Justice returns to HLS for Celebration 55
U.S. Supreme Court Justice Ruth Bader Ginsburg, who attended the law school from 1956 to 1958, was the star attraction of Celebration 55, a four-day September event which drew 600 alumnae, students and guests and marked the 55th anniversary of female graduates of the law school.
In a conversation with Dean Elena Kagan '86 in Pound Hall, the justice discussed topics ranging from the role that foreign law should play in the Court's deliberations to the present ideological split on the Court reflected by the number of 5-4 decisions in major cases.
Before the Q&A, Ginsburg offered a cameo portrait of Belva Ann Lockwood, whom she described as "a resourceful woman who in 1879 made the Supreme Court change its ways." Lockwood, the first woman ever to gain admission to practice before the Supreme Court, paved the way for today's female jurists and leaders, Ginsburg said. But "the presence of only one woman on the current Supreme Court bench indicates the need for women of Lockwood's 'sense and steel,'" she added.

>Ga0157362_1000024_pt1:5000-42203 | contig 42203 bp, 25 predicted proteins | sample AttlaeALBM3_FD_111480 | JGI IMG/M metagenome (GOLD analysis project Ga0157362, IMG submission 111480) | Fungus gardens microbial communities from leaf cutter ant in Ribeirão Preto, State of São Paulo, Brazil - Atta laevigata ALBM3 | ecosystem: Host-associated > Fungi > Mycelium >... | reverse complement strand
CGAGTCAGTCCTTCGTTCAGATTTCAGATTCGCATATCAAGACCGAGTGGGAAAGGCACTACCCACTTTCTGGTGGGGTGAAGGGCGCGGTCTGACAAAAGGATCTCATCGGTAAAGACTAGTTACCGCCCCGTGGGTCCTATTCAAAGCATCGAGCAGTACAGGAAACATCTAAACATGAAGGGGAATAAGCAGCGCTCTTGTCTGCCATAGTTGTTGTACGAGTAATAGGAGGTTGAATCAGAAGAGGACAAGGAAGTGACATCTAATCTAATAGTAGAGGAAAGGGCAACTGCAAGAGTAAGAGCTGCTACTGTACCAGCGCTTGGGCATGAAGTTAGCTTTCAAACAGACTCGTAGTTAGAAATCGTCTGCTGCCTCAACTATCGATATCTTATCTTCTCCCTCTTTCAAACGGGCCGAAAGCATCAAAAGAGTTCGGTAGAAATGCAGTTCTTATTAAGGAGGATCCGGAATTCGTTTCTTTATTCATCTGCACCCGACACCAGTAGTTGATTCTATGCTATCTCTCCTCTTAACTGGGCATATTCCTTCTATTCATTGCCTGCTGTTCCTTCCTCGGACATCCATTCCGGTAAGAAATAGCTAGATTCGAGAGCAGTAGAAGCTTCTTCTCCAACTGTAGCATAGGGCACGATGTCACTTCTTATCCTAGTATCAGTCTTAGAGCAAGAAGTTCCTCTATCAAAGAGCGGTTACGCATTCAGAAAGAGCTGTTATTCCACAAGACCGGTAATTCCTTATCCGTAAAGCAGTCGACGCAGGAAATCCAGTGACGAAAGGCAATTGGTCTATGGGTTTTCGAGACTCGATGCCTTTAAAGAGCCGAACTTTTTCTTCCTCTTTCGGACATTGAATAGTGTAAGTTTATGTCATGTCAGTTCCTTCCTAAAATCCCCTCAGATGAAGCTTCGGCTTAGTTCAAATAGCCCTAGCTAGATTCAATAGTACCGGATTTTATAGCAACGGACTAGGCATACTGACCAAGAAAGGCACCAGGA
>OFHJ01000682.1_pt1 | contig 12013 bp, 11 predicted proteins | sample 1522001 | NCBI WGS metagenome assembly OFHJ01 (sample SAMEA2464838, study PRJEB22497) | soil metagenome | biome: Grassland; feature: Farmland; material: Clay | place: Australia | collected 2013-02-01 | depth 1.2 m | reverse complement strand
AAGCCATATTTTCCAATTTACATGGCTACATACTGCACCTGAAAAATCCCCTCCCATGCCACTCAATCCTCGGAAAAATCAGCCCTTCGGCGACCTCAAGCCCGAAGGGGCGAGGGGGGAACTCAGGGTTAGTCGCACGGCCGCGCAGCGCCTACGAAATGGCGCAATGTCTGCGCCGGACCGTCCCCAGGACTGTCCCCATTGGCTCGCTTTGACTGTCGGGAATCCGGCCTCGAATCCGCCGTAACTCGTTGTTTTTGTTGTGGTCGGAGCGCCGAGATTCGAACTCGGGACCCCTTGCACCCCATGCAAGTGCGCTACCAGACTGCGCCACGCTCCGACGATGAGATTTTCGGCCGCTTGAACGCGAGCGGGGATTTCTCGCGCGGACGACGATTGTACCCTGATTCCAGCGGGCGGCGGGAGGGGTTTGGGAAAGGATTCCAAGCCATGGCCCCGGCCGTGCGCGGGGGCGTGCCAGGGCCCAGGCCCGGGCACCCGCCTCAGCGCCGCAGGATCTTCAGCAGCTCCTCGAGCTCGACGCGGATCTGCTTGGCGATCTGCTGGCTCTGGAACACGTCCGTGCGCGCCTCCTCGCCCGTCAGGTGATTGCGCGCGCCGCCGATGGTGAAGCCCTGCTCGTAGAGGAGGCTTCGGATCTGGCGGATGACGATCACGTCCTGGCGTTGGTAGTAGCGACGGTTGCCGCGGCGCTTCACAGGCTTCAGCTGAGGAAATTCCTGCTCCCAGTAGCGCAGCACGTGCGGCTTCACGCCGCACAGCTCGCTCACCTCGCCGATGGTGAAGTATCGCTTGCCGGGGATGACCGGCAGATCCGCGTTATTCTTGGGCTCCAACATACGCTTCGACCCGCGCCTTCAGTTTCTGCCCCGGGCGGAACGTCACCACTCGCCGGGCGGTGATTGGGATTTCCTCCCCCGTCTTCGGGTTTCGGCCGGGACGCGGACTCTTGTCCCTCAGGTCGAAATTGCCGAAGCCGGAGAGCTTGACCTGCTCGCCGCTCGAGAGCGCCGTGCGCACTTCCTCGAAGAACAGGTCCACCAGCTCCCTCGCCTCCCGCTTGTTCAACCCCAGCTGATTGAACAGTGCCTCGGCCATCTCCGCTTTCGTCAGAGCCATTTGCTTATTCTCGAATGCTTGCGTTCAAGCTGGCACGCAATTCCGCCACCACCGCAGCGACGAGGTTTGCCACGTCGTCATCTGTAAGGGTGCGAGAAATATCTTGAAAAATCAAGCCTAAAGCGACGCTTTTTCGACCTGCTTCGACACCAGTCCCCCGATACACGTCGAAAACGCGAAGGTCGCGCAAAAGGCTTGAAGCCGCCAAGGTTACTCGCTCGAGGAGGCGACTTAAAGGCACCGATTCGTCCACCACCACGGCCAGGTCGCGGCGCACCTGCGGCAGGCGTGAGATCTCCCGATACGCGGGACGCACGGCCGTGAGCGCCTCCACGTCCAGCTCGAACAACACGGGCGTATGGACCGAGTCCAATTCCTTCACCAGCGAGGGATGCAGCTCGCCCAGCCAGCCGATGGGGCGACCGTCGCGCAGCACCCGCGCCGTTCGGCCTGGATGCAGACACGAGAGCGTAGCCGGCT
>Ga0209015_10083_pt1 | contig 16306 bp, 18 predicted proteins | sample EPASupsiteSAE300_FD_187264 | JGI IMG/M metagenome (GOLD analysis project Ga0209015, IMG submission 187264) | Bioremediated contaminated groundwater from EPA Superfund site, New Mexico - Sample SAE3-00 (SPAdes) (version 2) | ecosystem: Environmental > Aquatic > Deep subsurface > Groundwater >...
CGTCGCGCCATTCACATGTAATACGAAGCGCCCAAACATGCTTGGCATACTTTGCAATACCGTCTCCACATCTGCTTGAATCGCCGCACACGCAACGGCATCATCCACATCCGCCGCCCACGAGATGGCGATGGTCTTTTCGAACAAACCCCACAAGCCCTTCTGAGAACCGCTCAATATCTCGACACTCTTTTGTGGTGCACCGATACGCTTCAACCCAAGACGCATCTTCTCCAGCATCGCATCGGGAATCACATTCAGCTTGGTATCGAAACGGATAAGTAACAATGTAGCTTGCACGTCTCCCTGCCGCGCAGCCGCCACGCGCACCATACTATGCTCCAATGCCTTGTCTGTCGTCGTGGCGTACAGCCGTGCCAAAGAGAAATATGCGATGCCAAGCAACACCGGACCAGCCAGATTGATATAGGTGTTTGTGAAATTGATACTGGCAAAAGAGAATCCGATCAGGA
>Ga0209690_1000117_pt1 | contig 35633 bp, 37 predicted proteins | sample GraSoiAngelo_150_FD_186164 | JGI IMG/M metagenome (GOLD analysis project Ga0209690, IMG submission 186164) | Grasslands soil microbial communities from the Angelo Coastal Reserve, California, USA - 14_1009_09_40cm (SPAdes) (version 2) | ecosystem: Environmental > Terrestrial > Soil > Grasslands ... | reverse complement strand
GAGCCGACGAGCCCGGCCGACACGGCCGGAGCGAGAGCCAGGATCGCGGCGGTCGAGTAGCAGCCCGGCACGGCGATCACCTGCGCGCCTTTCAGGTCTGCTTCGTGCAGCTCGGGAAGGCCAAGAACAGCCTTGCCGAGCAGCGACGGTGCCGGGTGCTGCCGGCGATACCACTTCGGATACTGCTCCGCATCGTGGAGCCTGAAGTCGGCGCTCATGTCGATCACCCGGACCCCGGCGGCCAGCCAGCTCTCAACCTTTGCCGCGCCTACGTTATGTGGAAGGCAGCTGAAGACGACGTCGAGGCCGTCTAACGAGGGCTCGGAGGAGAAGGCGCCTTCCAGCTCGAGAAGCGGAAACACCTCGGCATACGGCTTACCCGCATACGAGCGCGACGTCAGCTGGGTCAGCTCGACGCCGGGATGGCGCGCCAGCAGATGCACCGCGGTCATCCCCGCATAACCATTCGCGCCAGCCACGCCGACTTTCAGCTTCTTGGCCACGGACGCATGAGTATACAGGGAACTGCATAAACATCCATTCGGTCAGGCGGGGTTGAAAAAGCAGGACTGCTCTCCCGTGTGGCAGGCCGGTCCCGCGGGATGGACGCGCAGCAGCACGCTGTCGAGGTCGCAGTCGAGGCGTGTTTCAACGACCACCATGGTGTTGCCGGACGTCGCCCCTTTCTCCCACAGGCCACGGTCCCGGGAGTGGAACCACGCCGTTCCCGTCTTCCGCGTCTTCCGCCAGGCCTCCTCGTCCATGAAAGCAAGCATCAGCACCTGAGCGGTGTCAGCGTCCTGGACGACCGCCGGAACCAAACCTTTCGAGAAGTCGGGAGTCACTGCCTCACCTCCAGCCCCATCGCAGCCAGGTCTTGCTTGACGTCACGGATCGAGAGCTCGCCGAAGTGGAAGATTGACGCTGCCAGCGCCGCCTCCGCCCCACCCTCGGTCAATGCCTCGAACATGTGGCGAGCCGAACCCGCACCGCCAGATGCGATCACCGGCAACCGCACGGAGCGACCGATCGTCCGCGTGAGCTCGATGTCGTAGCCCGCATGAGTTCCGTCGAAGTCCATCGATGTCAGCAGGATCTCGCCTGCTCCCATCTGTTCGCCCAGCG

When Kagan asked the justice what she was thinking about as she looked ahead at a new term, Ginsburg replied: "Hoping I can get the fifth vote."
"The first full year that Justice [Sandra Day] O'Connor was absent, every 5-4 decision where I was in dissent, I would have been in the majority [had O'Connor still been there]," said Ginsburg. "But the 5-4 decisions can be revisited and many have been. I spend at least as much time on my dissenting opinions as I do on my opinions for the Court. And I am hopeful that one day those opinions will represent the views of the Court."
When asked why and when she chooses to deliver dissents orally from the bench, the justice replied: "If you think the Court has not just gone wrong, if you think it's gone wrong egregiously so, that's when you read your opinion from the bench. And it may be that you have another forum in mind."
She cited the 2007 case of Ledbetter v. Goodyear Tire & Rubber Co. There, in a 5-4 decision, the Court, taking a highly restrictive view of Title VII, severely limited the ability of women and others to bring EEOC claims alleging discriminatory pay practices.
"I had a particular audience. It was Congress. And it was saying, in effect, 'Congress, you could not have meant what this Court thinks you meant, so fix it,'" she said.
When Kagan asked about the waning influence of Supreme Court decisions on international courts, Ginsburg replied: "I have often said, if we don't listen, we won't be listened to."